According to the National Geographic website, a new study found that a small Arctic tern is the farthest animal in the world, and the migration distance is about twice as high.
The new micro tracker recently showed that the Arctic Tern weighing 4 ounces (113 grams) migrated between Greenland and Antarctica along the “Z” line every year. In the process, the Arctic Tern often travels 44,000 miles (71,000 kilometers), compared to its competitor sooty shearwater, which is about 4,000 miles (6,440 kilometers).
The author of the study, Carlston Igvon of the Greenland Institute of Natural Resources, said: “There have been various theories about this issue, but we are able to show what these little birds have done, this is still the first Once. According to the researchers, since the Arctic tern has lived for more than 30 years, it has to fly about 1.5 million miles (2.4 million kilometers) in its lifetime, equivalent to three trips to and from the moon.
Until now, scientists have only been able to track large birds with trackers, because for small birds, these instruments are too large to drive. However, the micro-tracker developed by the research team by the British Antarctic Survey, weighing only one-twentieth ounce (1.4 grams), is tied to small bird legs such as Arctic terns. Can fly freely.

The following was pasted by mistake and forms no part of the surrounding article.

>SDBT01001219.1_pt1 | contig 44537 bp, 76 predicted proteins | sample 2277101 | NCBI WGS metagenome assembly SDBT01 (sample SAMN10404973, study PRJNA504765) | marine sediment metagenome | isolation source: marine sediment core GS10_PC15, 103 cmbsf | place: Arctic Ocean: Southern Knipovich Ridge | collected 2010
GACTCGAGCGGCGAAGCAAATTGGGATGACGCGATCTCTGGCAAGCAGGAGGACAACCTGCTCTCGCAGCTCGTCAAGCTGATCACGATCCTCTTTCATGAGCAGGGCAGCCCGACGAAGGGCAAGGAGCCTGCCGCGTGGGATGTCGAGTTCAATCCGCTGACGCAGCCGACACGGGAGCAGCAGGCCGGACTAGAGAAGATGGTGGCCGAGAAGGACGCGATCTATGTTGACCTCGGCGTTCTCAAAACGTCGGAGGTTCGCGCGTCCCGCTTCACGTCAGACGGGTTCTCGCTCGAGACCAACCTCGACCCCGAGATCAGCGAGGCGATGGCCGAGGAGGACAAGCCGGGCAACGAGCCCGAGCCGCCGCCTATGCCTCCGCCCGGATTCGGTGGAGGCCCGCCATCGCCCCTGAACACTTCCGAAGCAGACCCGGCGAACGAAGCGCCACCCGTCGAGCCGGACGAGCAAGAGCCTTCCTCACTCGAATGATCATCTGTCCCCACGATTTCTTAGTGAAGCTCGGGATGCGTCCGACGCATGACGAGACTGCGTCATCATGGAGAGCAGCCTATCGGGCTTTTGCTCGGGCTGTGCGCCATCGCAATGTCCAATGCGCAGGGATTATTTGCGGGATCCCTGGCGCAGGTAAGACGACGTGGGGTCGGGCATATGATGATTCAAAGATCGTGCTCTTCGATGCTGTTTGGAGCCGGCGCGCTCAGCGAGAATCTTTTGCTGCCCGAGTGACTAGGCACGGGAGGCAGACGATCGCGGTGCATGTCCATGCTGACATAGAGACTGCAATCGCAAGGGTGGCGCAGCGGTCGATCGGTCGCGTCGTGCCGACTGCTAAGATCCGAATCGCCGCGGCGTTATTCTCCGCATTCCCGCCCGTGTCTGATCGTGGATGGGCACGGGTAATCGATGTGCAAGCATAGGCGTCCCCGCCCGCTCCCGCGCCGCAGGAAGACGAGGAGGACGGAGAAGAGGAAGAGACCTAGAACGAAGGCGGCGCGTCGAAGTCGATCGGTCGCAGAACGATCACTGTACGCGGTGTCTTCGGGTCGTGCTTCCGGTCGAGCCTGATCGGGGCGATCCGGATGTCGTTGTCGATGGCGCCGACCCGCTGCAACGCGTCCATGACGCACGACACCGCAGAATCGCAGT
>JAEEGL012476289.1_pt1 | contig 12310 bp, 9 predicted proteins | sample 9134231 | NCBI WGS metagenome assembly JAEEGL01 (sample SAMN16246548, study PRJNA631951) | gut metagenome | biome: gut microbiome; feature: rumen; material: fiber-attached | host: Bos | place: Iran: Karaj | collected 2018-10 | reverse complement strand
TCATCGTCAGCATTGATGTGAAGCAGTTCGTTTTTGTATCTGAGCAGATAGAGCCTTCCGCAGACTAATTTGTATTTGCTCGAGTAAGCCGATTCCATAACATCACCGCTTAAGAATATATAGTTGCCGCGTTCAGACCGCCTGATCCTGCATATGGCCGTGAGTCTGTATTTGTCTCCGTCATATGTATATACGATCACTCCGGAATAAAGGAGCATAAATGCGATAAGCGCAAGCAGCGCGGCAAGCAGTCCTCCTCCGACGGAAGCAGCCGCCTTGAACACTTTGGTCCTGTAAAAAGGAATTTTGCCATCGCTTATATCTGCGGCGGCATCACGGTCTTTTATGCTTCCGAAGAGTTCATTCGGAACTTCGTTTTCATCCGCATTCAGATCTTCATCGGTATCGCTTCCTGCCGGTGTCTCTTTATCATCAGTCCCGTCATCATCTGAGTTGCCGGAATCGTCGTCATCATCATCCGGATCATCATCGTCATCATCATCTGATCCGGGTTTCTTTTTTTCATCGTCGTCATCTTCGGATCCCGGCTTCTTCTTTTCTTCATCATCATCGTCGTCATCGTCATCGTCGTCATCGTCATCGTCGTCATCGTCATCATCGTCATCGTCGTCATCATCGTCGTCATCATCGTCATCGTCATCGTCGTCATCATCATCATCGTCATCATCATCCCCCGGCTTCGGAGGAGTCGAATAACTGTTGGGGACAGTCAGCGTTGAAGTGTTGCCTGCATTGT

Igvon was surprised to find that Arctic terns often stayed in the North Atlantic for a month. Perhaps they were there to catch small fish and crustaceans to replenish energy and then fly over the tropics. When returning from Greenland in the spring, the Arctic Tern continued to fly along the “Z” line. These birds do not fly directly to the Mid-Atlantic, but fly from Antarctica to South America and then to the North Pole.
But their crazy behavior is very orderly. Igfeng said: “This is a thousand kilometers of detours. But when you analyze it, it is very reasonable and very orderly.” He said that these birds are obviously following a huge spiral. Fly in wind mode to avoid flying into the wind.
Despite such a route, it is not clear why the Arctic terns have to travel so long. Igfeng said: “I think they are flying in a rich (polar) foraging area.” The research was published this week in the Proceedings of the National Academy of Sciences.